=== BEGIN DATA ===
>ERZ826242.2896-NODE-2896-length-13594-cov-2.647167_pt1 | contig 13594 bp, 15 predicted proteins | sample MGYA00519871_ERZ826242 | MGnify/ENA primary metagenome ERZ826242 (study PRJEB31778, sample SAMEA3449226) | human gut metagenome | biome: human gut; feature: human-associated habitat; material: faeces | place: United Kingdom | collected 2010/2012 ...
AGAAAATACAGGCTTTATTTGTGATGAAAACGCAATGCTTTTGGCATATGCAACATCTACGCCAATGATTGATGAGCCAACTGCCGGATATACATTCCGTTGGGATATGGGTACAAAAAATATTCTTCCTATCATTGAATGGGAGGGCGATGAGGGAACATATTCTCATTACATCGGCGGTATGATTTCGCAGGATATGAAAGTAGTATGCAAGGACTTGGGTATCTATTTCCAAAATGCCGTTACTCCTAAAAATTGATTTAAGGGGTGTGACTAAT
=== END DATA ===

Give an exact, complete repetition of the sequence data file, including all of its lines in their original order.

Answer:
>ERZ826242.2896-NODE-2896-length-13594-cov-2.647167_pt1 | contig 13594 bp, 15 predicted proteins | sample MGYA00519871_ERZ826242 | MGnify/ENA primary metagenome ERZ826242 (study PRJEB31778, sample SAMEA3449226) | human gut metagenome | biome: human gut; feature: human-associated habitat; material: faeces | place: United Kingdom | collected 2010/2012 ...
AGAAAATACAGGCTTTATTTGTGATGAAAACGCAATGCTTTTGGCATATGCAACATCTACGCCAATGATTGATGAGCCAACTGCCGGATATACATTCCGTTGGGATATGGGTACAAAAAATATTCTTCCTATCATTGAATGGGAGGGCGATGAGGGAACATATTCTCATTACATCGGCGGTATGATTTCGCAGGATATGAAAGTAGTATGCAAGGACTTGGGTATCTATTTCCAAAATGCCGTTACTCCTAAAAATTGATTTAAGGGGTGTGACTAAT